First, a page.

1. Our independence
      2. The fact that we are service user / survivor led
      3. Our primary functions as a networking organisation
    2. Having appropriate structures for internal communication. We need to make sure that we have clear systems for communicating between staff, between management committee members, between staff and management committee members and between the staff and management committee members with the wider membership.
    3. Using the technological and other resources that are available to us to communicate well. We need to reach a wide audience and this will mean communicating in different ways. We will need to continually evaluate our systems for communication in order to assess whether we are being as effective as possible in using the resources available to meet as much of this audience as possible.
  1. Being Financially Sustainable. We will ensure our financial sustainability by following the three objectives below:
    1. Sufficient financial reserves. The long-term sustainability of the network will depend on being able to build up financial reserves. Having sufficient financial reserves is also sometimes a pre-requisite for some funders. In order to build up financial reserves it is vital that we obtain unrestricted funding (see below)
    2. Clear financial systems. Clear financial systems are needed in order to ensure that our resources are used well, that we can have clear financial planning and that we can instil confidence in funders and other partners.
    3. A strategy for funding. In developing a strategy for funding it is useful to look at our funding requirements in terms of development and sustainability and stability:
      1. Funding development costs. Grants are an important source of funding and are particularly useful for developing new ideas. It is realistic to expect us to be able to obtain significant funding for development via grants over the next few years. The funding strategy for this funding will mirror our overall strategy for development.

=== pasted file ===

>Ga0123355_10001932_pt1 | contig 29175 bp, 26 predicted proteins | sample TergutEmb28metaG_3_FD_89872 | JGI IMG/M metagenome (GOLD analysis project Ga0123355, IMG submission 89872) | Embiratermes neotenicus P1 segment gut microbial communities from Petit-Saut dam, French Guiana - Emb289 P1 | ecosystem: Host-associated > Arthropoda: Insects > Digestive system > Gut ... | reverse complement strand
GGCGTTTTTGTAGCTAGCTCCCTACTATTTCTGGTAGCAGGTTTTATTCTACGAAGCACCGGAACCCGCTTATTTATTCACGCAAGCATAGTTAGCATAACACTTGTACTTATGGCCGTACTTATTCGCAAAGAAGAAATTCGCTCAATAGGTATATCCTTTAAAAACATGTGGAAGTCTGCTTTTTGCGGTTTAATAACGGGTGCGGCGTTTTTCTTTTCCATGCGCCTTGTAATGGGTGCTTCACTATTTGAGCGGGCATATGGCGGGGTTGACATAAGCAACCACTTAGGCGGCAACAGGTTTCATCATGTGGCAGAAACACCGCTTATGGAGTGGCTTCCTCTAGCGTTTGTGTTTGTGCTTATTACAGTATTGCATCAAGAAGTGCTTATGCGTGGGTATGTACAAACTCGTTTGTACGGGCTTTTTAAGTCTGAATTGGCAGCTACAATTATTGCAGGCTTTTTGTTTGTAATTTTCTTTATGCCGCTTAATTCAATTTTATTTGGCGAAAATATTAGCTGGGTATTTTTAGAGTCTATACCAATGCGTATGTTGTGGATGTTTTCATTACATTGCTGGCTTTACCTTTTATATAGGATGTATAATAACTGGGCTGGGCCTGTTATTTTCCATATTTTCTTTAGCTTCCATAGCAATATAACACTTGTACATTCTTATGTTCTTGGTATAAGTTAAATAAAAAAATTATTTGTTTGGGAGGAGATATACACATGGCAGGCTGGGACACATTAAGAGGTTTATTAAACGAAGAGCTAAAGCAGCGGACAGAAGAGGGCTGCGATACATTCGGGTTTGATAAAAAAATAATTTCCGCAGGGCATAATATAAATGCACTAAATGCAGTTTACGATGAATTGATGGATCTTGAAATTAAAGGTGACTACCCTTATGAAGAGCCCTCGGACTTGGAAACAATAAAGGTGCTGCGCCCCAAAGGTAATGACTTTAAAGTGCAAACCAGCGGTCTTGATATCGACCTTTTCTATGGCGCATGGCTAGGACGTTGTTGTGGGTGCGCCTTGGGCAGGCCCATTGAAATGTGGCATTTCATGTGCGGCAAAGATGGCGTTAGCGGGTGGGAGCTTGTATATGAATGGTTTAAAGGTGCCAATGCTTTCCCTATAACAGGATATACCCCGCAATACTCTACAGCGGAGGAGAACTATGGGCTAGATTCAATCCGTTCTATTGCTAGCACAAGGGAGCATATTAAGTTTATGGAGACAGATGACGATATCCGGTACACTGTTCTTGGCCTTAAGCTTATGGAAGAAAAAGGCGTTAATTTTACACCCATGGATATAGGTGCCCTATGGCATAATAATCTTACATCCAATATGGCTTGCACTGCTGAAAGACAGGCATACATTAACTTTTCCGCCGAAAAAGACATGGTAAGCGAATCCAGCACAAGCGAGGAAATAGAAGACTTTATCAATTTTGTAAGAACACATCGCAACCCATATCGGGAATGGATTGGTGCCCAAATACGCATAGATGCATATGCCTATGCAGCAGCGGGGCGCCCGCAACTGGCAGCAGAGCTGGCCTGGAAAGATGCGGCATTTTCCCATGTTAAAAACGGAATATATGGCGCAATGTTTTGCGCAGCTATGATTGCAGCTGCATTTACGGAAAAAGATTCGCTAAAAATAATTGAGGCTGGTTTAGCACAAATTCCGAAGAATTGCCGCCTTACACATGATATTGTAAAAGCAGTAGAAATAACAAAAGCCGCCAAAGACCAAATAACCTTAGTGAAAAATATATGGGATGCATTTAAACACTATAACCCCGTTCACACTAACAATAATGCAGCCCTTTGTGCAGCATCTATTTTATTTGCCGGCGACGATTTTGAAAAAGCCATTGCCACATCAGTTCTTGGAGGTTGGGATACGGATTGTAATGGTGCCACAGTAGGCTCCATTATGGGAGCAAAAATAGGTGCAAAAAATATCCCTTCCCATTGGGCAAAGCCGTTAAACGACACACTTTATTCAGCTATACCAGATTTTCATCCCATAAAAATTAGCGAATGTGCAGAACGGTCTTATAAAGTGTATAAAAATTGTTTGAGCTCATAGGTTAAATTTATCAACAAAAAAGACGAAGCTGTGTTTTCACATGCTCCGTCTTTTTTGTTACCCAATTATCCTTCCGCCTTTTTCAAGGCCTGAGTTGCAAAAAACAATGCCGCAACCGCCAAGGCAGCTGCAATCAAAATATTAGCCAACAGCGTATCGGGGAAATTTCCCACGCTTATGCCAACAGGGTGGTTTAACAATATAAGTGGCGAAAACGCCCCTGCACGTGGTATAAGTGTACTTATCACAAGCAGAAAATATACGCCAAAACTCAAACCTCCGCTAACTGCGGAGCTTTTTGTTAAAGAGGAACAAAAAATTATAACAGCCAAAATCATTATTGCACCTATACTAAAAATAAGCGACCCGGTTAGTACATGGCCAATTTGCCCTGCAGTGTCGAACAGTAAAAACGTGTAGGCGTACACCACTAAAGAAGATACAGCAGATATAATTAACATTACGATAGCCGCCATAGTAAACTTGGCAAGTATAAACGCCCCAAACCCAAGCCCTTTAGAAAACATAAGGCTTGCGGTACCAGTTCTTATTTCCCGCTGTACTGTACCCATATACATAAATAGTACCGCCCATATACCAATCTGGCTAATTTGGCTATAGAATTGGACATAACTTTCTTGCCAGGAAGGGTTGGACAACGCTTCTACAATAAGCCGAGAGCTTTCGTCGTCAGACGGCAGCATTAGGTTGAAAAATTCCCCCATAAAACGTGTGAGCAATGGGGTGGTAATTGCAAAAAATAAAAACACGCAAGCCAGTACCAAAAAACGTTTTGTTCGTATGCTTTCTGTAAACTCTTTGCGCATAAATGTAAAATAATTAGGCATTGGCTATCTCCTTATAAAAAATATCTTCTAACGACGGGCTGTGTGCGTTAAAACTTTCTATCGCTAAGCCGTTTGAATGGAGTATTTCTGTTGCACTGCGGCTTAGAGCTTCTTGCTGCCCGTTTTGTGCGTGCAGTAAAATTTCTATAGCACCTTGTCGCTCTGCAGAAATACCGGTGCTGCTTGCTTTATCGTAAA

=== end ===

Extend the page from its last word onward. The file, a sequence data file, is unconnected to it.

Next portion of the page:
2. Sustainability and stability. It is notoriously difficult to obtain core funding or money for reserves from grant-making bodies. We are in a fortunate position that a significant part of the core costs has been funded for the first few years. In the funding for the development costs we will need to only accept funding where it is clear that there is full-cost recovery, including the associated management costs. Not doing this can seriously undermine a small organisation. In order to build up reserves and to guarantee the long-term sustainability of the network after the initial highly developmental first years we need to develop other sustainable revenue sources. There are three main ways in which this can happen:
        1. Income generation through providing services and other activities that provide income. Possibilities include training and consultancy activities, the commercial value of the information in the database and being paid by statutory bodies and non- service user / survivor -led voluntary sector organisations for brokering and facilitating their partnership with other service user / survivor groups.
        2. Encouraging donations. As the network becomes established and it becomes clear what we can achieve in supporting the wider service user / survivor movement we may be in a position to encourage donations to support our work.
        3. Sponsorship, especially of events like our annual conference.


For more information also see the following documents: 

Internal documents 

Developing a Structure for the Network (2007)

Inaugural Mission, Aims and Values, May 2007

NSUN Communications Policy (2007)

Terms of Reference, September 2006 

External documents 

Wallcraft, J., Read, J. & Sweeney, A. (2003) On Our Own Terms: Users and survivors of mental health services working together for support and change. London: The Sainsbury Centre for Mental Health. 

  1. Facilitate active links between service user groups and individuals
  2. Capacity building for service user groups
  3. Broker and facilitate access to service users for purposes of consultation, attendance on committees etc.
  4. Training

NSUN  Strategy 2007_05_20